By no means do I think I have all the answers. I suppose that is why I am sometimes camera shy in the first place. But overall, I feel that how I do things works well for me and make cutting on the scroll saw easy, fun and stress-free and I do want to share it with others to encourage them to give it a try. While I believe that there are always several paths to the same destination, it always pains me to see someone struggling unnecessarily because they are misinformed or uninformed.

I chose to do many small segments. When I began shooting I didn’t know how I would present them – in several very short parts or in one long movie. What I ended up with is something in the middle. At the end of the day, I had shot 10 shorter segments with a margin of success. Things went fairly well and only once did I have an ‘out take’ because of something I forgot to do and only once did I go through a process only to find that I didn’t hit the ‘on’ button hard enough and had to cut the piece over again. Not too bad considering.

The worst part of it all was that on my new computer I am running Windows 7 64 bit, and it doesn’t come with Movie Maker, the program I (finally) got the hang of while creating my previous videos. When I sat down to edit and upload the clips from the day, it was already after 9pm and much to my horror I had to download the new Windows Live crapola video editing program (AND learn how to use it!) It is set up with Microsoft’s tedious “ribbon” interface where opening a file practically required a degree in computers. Fortunately too, I had already set up a long-forgotten Windows Live account, which I found was mandatory and needed once I was finished in order for me to upload the video to YouTube and make it public. I forged ahead through the maze of commands and somewhere around midnight I had spliced five of the ten segments together as a “movie.”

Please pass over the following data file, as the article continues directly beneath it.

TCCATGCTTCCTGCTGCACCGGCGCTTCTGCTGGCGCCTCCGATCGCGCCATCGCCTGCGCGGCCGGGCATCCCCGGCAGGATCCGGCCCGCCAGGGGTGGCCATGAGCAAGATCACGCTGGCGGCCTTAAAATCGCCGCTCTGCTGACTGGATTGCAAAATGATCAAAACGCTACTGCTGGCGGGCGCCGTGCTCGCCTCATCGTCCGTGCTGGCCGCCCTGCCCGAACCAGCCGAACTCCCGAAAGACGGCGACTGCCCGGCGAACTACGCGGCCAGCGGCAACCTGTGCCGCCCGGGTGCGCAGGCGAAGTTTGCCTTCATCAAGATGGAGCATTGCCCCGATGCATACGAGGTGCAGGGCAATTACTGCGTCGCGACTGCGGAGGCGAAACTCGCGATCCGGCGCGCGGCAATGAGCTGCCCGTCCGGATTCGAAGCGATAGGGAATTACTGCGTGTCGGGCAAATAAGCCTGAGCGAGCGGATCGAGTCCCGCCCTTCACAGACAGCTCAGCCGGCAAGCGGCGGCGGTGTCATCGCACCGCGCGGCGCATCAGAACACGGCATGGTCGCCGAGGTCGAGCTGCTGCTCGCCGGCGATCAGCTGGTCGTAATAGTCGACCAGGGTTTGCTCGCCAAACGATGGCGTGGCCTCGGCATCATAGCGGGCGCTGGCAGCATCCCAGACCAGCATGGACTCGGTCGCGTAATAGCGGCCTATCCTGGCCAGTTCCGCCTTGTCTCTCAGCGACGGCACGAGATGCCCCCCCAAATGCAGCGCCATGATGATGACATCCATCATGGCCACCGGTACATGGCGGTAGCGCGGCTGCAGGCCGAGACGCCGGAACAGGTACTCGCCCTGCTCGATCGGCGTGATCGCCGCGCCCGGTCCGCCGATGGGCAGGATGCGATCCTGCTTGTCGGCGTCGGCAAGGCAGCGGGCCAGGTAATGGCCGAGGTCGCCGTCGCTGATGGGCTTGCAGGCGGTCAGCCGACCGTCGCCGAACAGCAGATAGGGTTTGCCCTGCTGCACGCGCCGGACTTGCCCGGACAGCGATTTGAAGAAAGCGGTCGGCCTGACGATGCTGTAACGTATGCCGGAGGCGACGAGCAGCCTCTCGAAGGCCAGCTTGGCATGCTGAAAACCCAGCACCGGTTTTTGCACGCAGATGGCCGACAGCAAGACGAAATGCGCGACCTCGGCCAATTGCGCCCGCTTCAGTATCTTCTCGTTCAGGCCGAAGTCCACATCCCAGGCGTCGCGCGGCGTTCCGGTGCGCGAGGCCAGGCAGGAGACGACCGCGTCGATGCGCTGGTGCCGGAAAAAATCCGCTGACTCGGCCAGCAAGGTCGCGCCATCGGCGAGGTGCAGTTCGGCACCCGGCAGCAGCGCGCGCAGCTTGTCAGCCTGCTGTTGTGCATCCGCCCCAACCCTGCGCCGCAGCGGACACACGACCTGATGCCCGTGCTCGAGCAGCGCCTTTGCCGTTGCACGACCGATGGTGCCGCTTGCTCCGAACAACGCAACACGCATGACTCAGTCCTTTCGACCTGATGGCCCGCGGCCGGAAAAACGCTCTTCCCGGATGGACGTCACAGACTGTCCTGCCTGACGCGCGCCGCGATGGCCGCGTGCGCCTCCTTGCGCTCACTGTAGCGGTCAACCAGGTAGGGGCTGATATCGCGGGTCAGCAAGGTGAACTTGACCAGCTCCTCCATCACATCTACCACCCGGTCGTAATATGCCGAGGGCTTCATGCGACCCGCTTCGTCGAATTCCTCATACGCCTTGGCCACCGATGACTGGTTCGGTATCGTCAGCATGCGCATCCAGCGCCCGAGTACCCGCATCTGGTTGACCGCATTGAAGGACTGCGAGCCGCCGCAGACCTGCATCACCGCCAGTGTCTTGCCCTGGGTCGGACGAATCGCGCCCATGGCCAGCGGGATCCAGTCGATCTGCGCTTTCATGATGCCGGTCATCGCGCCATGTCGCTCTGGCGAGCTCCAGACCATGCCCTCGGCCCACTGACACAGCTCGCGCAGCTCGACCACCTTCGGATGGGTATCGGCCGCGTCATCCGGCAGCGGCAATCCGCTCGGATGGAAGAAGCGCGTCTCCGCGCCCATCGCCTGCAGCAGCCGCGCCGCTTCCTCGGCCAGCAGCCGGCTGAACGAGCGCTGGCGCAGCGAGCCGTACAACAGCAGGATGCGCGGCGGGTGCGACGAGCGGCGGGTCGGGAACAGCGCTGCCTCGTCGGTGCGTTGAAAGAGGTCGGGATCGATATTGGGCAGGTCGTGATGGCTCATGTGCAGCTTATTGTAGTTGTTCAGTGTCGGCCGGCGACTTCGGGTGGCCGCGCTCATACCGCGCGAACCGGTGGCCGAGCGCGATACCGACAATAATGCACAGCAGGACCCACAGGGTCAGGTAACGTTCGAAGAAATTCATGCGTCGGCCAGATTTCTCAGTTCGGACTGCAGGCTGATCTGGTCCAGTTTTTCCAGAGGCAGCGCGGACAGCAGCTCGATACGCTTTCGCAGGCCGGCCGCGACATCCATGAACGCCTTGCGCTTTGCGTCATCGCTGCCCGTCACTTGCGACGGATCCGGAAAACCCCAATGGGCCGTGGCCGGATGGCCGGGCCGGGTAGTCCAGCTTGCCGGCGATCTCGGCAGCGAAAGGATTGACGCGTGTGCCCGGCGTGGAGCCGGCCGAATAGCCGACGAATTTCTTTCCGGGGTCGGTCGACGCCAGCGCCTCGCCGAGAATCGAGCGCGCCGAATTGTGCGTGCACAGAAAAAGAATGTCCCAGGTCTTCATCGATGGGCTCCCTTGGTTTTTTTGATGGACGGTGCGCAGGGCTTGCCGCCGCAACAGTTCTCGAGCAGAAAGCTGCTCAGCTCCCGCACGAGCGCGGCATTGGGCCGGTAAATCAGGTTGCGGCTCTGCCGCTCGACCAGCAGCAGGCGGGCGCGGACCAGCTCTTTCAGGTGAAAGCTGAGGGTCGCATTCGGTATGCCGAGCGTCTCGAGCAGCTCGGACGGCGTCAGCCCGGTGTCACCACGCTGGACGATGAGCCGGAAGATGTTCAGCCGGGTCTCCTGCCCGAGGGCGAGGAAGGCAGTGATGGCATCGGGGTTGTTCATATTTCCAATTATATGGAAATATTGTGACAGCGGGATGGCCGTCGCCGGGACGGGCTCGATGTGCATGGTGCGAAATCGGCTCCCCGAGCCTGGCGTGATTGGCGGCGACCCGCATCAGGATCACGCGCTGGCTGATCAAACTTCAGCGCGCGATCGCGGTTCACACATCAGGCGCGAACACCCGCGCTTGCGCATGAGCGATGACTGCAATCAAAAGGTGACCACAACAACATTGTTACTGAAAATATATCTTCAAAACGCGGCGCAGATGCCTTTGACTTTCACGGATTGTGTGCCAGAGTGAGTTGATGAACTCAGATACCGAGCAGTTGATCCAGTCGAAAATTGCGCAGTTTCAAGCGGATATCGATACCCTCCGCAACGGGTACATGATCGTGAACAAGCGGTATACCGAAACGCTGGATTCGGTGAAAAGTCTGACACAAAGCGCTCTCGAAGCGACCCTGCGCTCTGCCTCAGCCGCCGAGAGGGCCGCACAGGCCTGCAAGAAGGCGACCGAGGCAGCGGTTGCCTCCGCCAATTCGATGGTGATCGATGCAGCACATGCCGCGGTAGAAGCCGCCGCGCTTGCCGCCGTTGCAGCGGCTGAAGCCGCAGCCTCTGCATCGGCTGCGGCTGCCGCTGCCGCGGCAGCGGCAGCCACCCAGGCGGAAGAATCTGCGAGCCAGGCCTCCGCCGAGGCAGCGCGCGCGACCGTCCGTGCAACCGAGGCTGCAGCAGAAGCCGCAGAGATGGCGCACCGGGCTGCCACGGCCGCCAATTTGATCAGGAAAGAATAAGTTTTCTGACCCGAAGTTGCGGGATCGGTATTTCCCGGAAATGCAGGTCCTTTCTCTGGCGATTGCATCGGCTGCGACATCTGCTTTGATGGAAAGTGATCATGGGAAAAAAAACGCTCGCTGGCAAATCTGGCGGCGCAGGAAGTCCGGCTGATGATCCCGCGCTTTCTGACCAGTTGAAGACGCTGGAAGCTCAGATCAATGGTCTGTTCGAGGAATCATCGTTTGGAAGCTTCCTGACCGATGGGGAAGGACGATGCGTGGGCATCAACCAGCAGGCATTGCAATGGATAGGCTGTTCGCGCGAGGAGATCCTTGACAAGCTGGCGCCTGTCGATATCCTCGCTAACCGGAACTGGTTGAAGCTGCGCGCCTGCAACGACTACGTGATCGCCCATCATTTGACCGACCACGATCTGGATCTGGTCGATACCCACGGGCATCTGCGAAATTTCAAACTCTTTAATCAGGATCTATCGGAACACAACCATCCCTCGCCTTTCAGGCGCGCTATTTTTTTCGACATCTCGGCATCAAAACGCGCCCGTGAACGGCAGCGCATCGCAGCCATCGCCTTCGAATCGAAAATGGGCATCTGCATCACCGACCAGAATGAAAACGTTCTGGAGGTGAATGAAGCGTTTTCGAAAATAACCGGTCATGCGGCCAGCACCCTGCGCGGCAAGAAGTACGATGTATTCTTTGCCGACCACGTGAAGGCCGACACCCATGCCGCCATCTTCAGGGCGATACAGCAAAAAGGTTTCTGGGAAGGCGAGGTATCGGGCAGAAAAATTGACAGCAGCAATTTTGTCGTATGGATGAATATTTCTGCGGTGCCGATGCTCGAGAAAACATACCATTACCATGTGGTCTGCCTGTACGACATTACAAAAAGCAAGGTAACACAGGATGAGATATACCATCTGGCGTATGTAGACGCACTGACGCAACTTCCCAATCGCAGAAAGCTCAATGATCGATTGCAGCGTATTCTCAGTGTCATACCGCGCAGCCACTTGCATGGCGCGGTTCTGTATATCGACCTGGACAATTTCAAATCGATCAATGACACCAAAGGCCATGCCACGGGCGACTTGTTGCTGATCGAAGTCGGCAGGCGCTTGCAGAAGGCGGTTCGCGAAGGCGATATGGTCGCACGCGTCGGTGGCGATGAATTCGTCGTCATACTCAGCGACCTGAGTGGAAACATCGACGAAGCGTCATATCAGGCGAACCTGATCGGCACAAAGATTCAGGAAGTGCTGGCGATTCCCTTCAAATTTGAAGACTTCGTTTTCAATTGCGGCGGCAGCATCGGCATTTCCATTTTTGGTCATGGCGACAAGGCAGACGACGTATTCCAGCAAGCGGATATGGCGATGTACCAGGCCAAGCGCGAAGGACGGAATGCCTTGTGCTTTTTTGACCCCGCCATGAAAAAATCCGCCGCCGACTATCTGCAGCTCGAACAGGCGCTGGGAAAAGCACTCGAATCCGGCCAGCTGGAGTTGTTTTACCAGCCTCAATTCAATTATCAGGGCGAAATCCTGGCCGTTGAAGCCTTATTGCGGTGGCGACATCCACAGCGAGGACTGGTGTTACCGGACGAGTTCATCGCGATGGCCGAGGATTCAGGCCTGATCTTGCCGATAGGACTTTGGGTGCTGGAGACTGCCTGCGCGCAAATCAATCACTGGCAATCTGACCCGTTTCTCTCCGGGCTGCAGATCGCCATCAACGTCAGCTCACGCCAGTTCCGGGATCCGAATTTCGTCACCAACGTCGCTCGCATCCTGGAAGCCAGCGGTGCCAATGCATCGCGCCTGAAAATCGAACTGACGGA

I didn’t want to push my luck, and I decided that it was a good place to end “Part 1” and saved it then. It covers all the prep work and goes up until I am actually at the saw. It turned out to be just over 13 minutes long and hopefully it will not be tedious to watch at that length. When I was finished and uploaded it to YouTube (you would think I was uploading ‘Gone With the Wind’!) I was definitely glad I stopped part one when I did. It took quite a while and all the time I was holding my breath wondering if I did it right.

Picture by Susan Herbert

Some time in the wee hours of the morning, I was happy to see that it indeed worked, and the video is available on my YouTube page here – Scrollgirlcanada's Channel

For those of you so inclined, you can subscribe to my channel and get notice when I add new movies.